SEC road challenges baseball team

By Matthew George

UK third baseman Chris McClendon crept past the bag and into the infield grass. As the 5-foot-11-inch junior readied for his pitcher’s delivery, a Tiger fan along the third base line, one of more than 2,000 that packed Auburn’s Plainsman Park, shouted out.

“You might want to get off the grass!” the fan yelled. “You’re not going to get any Miracle Grow to make you any taller!”

McClendon said the heckling was just a taste of the treatment that greeted him during last weekend’s series in Auburn. The junior college transfer from Texarcana College had never experienced life on the road in the Southeastern Conference.

But UK head coach John Cohen said that was the type of atmosphere McClendon and the rest of the new players should come to expect when they visit other clubs in the SEC.

“I liken it all the time, because I’ve been to all these venues so many times, it’s like teams coming into Rupp Arena,” Cohen said.

“Every college baseball atmosphere in this league is extraordinary,” he said. “It’s like nothing you’ve ever seen. Every trip in this league is very volatile from the fans standpoint and when you talk about how many people show up to the games, it’s big and you have to get used to it, because you have to be able to play in those kinds of conditions.”

The Cats struggled in their first SEC road weekend. After opening the season 19-0, tying the records for best start and longest winning streak in school history, UK dropped two of three to Auburn, barely salvaging a win in Sunday’s third game.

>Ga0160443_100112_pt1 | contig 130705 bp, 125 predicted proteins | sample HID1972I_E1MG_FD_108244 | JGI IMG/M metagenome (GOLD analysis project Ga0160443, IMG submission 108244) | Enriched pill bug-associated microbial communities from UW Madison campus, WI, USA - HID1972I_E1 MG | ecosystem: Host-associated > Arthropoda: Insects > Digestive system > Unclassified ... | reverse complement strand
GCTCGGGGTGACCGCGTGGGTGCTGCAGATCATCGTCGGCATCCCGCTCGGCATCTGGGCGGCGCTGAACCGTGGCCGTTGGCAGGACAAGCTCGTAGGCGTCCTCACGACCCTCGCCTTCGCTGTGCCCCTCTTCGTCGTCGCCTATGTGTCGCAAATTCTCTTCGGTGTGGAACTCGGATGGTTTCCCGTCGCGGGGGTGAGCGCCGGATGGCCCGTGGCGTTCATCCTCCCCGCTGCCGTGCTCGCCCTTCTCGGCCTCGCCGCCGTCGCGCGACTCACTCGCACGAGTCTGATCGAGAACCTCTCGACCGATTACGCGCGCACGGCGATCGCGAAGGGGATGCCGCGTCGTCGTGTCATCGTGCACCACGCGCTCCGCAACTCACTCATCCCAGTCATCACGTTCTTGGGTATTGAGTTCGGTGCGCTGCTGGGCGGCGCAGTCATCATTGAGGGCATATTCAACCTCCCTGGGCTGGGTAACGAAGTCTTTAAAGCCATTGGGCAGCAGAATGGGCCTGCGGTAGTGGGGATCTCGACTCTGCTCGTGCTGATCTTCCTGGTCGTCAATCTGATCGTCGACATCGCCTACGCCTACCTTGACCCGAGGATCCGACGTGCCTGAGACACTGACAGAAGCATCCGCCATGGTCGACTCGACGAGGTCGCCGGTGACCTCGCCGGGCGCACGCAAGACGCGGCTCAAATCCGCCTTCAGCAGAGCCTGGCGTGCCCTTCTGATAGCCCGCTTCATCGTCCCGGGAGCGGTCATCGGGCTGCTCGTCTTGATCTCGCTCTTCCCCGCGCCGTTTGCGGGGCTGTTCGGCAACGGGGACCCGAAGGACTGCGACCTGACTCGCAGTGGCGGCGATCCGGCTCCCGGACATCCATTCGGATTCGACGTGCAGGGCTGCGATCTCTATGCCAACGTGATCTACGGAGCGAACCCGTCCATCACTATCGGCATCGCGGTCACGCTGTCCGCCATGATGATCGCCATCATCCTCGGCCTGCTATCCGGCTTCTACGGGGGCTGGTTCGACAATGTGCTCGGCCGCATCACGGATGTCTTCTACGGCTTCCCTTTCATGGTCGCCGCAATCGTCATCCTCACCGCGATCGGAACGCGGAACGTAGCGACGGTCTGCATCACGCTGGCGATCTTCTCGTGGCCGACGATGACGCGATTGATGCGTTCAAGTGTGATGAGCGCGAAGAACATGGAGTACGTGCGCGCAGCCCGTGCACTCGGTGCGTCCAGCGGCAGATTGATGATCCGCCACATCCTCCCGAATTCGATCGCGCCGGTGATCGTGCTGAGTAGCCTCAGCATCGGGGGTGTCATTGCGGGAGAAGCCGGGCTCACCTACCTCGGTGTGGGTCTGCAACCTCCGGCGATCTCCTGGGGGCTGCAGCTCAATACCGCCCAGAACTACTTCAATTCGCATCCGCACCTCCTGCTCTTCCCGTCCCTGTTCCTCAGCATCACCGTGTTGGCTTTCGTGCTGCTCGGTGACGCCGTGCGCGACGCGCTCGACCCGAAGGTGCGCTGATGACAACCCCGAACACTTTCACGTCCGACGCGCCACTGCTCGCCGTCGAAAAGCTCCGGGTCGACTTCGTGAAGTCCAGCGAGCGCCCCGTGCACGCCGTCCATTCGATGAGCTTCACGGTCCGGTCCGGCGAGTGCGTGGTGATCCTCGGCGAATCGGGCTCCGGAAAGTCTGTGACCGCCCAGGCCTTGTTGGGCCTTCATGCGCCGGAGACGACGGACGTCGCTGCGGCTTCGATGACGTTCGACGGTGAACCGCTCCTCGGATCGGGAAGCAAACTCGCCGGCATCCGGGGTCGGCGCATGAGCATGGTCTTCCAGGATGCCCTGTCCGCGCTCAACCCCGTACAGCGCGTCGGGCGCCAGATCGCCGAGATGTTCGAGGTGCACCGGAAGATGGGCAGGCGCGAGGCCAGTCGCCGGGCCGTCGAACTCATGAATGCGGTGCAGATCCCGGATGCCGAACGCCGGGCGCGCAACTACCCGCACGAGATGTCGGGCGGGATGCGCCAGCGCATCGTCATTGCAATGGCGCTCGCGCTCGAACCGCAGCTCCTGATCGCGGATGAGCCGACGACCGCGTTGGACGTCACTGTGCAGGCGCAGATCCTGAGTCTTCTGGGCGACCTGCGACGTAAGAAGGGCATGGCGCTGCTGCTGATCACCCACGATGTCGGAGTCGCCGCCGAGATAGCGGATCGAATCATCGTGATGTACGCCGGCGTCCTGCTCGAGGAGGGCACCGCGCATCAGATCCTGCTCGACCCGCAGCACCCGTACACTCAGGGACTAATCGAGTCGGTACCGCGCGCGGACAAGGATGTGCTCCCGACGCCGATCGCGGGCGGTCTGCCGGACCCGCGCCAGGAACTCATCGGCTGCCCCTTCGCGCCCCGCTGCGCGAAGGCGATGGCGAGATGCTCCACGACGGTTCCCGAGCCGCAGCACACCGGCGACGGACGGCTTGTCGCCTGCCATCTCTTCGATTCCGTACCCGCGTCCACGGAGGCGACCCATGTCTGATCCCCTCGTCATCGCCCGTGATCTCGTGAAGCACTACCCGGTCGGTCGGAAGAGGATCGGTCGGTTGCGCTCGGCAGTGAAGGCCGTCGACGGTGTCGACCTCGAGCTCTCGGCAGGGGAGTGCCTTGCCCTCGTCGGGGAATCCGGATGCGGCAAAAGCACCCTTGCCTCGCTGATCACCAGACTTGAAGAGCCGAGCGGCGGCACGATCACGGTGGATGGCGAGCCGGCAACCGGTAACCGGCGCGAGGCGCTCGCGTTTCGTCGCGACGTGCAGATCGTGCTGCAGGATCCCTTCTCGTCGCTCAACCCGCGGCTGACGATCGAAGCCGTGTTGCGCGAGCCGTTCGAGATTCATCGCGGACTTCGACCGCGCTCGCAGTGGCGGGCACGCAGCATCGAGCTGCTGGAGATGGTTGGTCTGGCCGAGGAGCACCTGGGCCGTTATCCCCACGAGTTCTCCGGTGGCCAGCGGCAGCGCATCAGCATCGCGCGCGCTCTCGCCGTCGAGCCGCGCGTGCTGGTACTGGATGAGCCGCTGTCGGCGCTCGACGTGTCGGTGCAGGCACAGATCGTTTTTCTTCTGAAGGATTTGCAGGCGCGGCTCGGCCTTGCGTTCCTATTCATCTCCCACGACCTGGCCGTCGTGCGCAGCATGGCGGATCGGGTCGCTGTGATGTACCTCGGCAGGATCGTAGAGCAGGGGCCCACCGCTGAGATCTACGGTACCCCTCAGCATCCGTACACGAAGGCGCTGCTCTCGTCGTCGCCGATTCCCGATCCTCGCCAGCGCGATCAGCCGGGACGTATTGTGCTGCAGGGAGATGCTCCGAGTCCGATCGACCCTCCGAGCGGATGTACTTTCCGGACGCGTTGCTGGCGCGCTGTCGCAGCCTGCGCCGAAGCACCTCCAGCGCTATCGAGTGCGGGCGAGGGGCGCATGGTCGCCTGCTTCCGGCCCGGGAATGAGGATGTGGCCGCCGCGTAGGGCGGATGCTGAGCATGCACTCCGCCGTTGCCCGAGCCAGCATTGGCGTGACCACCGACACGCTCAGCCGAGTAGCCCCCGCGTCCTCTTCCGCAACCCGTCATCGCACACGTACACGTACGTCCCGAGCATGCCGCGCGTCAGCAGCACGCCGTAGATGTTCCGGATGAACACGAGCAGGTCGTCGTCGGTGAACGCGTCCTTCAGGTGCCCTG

Despite the outcome of the series, Cohen said it was important for the Cats to get that first conference road series under their belts.

“It’s very important,” Cohen said. “Every atmosphere in our league is very similar, and to have already had that atmosphere at Auburn, now going into South Carolina I think it really helps us to have that under our belt.”

Sophomore outfielder Troy Frazier said that coming off a 15-game home stand just before the Auburn series made it difficult to adjust to making a road trip.

“I think last year, I kind of got a taste for how it was going to be on the road,” Frazier said. “We played Vandy last year and we played here (at UK) when I was at Western. I was used to it a little bit, so I was ready,” said Frazier, a Western Kentucky University transfer.

McClendon said the Auburn series was more important for those who had never experienced a large and hostile crowd to be able to move forward.

“It’s good to get that first weekend out of the way and get those first-game jitters out,” McClendon said. “Hopefully we can roll into South Carolina and just play normal and be ready to go.”

Now that the butterflies are gone and he knows what to expect, McClendon said he is excited about UK’s road trip at South Carolina this weekend. He said he was even excited about the heckling he was sure fans would rain down on him again.

“It’s fun to beat the team,” McClendon said. “And it’s fun to beat the fans as well.”